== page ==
Actually, I no longer think of Rosh Hashanah and Yom Kippur as High Holidays or even as High Holy Days. I think of them as being part of the “Days of Awe” (Yamim Noraim” in Hebrew). That phrase reflects the high-stakes nature of the soul-searching Jews are supposed to do for ten days, starting with Rosh Hashanah and ending with Yom Kippur. It also conveys the anxiety we’re supposed to feel in that time. According to Jewish tradition, Rosh Hashanah is when God determines “who shall live and who shall die” during the coming year. The righteous get inscribed in the Book of Life, the wicked in the Book of Death. But since most of us are neither fully righteous nor fully wicked, we have until Yom Kippur to repent. Then our fate is sealed.

The stakes can’t get much higher than that.

10. The Book of Jonah by Joshua Max Feldman

Joshua Max Feldman’s debut novel is by no means a retelling of the Biblical Book of Jonah; it is, rather, an impressive experimenta­tion with allegory and the antihero, leaning ever so lightly on the traditional Yom Kippur reading and exposing facets of the story heretofore unconsidered. Reimagining a modern-day Jonah as the Harry Potter of city street preachers—the unlikely savior of mixed parentage, straddled between the real world and suddenly-encoun­tered mysticism—in a society of devotees of the iPhone and capital assets, Feldman transforms the archaic dichotomy of good-versus-evil into a profoundly contemporary rumination on the binary of evil and truth.

For me, the image of the whale—or, you know, being swallowed by the giant fish—presents an image of being completely ensnared in circumstance, completely trapped in what’s happening around you, and for me that comes when Jonah’s in Amsterdam, toward the very end of that section. What is interesting to me about moments like that—and one of the reasons the image of being swallowed by the fish is so reso­nant with people—is that it’s something people can identify with: we’ve all had that moment of feeling completely overcome and completely overwhelmed by circumstance.Those are the moments when we’re really capable of changing our path, when we’re really capable of changing as people, and that’s what I tried to show happening with Jonah.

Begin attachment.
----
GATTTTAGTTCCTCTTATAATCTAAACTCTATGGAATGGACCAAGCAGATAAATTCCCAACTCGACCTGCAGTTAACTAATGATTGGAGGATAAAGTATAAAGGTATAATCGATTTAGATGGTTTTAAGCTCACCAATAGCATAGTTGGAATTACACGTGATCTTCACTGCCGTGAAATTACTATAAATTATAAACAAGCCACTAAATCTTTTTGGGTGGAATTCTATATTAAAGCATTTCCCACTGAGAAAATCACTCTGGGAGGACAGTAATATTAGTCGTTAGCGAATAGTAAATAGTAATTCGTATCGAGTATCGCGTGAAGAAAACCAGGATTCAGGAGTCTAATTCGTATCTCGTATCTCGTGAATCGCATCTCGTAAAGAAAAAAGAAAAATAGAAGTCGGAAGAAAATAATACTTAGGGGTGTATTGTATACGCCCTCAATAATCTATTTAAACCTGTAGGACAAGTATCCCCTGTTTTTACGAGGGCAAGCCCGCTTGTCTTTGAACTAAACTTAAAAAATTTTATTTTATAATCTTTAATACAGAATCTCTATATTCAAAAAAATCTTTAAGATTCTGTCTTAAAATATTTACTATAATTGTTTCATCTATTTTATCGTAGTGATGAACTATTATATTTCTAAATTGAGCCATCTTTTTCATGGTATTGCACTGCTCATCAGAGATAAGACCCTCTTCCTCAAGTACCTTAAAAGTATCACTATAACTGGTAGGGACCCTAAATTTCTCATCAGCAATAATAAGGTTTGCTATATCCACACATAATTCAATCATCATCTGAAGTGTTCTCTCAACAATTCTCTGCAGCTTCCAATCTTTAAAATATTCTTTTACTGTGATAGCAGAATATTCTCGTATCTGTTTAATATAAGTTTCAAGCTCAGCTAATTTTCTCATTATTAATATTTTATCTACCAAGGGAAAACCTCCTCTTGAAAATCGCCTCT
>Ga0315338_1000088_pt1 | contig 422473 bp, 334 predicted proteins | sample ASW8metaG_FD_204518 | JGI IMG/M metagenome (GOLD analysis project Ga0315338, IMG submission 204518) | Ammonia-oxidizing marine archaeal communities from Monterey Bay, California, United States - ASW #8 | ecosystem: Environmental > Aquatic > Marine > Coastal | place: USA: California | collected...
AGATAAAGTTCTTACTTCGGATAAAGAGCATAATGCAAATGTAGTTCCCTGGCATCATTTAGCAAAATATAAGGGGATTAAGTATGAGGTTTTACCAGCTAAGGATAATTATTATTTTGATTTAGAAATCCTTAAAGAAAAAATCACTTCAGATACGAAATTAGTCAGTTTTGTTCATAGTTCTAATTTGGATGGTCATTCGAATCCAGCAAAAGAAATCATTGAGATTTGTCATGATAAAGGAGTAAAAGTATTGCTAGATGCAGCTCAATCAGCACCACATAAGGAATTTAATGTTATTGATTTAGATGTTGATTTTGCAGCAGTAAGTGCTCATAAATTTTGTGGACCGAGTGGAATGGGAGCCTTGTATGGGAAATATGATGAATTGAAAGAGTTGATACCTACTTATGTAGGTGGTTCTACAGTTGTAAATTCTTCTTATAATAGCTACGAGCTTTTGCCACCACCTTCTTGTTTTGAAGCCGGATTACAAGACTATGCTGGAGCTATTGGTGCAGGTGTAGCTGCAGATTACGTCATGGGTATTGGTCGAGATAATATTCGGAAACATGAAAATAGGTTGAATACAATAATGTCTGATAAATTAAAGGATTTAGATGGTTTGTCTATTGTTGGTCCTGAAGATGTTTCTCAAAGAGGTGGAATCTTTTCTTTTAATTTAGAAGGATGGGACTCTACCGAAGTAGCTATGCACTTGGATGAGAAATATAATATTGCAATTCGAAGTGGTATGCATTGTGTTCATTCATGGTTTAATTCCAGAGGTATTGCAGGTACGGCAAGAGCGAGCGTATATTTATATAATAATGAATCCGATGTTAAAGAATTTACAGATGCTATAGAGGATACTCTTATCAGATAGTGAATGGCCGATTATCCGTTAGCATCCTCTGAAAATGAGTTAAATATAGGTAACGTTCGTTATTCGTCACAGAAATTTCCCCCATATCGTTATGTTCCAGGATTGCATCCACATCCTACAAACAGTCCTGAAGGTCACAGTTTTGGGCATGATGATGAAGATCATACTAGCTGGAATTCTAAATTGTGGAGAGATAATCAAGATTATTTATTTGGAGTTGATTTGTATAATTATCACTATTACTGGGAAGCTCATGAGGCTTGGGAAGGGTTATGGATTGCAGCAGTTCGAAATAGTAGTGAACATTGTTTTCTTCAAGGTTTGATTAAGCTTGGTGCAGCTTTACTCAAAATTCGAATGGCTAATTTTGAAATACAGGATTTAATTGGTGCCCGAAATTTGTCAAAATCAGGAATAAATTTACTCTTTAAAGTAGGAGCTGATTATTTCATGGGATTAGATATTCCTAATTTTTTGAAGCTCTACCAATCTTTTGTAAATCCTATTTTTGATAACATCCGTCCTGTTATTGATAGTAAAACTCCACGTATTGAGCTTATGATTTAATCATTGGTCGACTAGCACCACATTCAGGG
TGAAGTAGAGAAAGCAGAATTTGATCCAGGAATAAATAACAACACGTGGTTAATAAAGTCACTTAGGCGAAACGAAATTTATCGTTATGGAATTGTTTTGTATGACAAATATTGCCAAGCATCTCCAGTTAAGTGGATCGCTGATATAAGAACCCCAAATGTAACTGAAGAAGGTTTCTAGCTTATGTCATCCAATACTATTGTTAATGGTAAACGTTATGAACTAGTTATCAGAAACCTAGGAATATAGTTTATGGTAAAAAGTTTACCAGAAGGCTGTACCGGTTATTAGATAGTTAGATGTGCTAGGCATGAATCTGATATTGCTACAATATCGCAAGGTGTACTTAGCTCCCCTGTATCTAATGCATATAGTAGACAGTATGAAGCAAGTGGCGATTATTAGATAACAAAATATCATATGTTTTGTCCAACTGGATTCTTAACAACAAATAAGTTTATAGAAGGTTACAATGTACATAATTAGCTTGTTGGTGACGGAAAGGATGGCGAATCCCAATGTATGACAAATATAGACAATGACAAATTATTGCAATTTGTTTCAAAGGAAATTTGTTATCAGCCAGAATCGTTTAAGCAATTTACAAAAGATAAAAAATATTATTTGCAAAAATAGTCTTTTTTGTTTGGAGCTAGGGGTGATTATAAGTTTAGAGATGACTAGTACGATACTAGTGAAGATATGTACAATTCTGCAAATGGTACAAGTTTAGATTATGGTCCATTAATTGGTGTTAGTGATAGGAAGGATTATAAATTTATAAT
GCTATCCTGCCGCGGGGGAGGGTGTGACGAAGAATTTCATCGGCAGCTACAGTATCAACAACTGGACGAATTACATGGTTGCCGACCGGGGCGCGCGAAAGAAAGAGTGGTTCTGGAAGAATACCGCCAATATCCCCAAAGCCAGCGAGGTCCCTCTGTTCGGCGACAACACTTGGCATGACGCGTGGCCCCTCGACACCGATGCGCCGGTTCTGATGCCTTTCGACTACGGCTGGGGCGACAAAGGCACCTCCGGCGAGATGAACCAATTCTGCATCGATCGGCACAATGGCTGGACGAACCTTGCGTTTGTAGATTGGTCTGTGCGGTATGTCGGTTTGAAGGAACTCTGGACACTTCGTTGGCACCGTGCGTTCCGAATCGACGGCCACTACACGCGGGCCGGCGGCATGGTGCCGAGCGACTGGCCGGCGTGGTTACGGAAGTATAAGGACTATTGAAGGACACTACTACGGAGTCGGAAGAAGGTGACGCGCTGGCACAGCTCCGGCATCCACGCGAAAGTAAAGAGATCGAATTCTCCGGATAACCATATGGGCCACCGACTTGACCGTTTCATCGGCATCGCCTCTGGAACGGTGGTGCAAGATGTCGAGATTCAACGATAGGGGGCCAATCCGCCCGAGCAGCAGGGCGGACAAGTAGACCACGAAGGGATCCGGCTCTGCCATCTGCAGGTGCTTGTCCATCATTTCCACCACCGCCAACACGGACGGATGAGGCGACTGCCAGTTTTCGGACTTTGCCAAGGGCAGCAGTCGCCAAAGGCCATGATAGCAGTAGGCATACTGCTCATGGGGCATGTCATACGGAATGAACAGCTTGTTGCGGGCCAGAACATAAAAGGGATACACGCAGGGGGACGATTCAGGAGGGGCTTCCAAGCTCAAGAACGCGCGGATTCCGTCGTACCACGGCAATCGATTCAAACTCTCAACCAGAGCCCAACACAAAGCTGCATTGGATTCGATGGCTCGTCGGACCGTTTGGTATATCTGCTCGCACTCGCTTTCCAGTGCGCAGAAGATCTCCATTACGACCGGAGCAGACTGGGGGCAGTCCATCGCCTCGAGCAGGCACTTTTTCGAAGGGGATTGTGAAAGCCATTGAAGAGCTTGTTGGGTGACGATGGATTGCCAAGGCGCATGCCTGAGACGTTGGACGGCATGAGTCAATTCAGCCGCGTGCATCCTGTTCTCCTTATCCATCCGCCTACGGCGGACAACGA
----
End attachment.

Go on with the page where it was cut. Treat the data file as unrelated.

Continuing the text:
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Internal Dialogue: The Days of Awe 5775

Monday, September 22, 2014 | Permalink

Posted by Nat Bernstein.

Prayer doesn’t come easily to everyone. Whether one considers oneself religious, spiritual, observant, or curious, finding that optimum of space, intention, liturgy, and nirvana is for many a constant challenge, heightened by the stretch of High Holidays on which we embark this week. Jews of all affiliations and identities often feel a sense of urgency around this time, searching for a service, practice, or community that will house their spiritual needs during this holy week and a half.

“The High Holiday liturgy, with its emphasis on sin and judgment, can strike a discordant note even for those who pray regularly during the year,” observes 2014-2015 JBC Network author Marcia Falk in her introduction to The Days Between: Blessings, Poems, and Directions of the Heart for the Jewish High Holiday Season. A worthy companion to her previous book of original liturgy, The Book of Blessings, Marcia has composed “inclusive, nonhierarchical” prayer specific to the Ten Days of Awe “for all those seeking to participate in Jewish civilization and culture without compromising intellectual or spiritual integrity… to speak to the widest possible spectrum of Jews seeing a new experience of the High Holidays.”

Offering original benedictions in both Hebrew and English, Marcia Falk guides her reader from the Rosh Hashanah feast through the sanctification of the new year, the Tashlikh ritual, meditations for each of the Ten Days, the pre-fast meal before Yom Kippur, and Yizkor remembrance to N’ilah, the closing of the Heavenly gates. An accessible explanation of the rituals attending each custom introduce each section, and the verses themselves do indeed “bring fresh language and meaning to the seasonal liturgy.”

Marcia is joined in the 2014-2015 JBC Network by fellow blessing brewer Alden Solovy and his Jewish Prayers of Hope and Healing, a collection of selections from over 400 original prayers and meditations written since the sudden death of Alden’s wife, Ami. He offers sacred poetry for Hopes; Praises; Family; Love and Friendship; Meditations Near the End of Life; Yizkor and Memorial Prayers; 9/11 Remembrance; Facing the Holocaust and Antisemitism; Physical Healing; Surgery; Pregnancy and Fertility; Cancer; Critical Illness; Alzheimer’s, Parkinson’s, and Dementia; Addiction and Mental Illness; Hospice Care and Letting Go; Medical Science and Medical Professionals; Sorrows; Bereavements; and Surrender. Following his writing over the past several months—with all of the personal and global difficulties they contained—Alden’s gift for bringing comfort to others through words proved its mettle.

“A modern-day liturgist,” he writes,” is a witness to the essential longing that occurs in all of us during the most uplifting and the most devastating moments in our lives. A modern-day liturgist is a witness to the yearning to express our joys—and our fears—to a God, to a higher power, to the soul of the universe."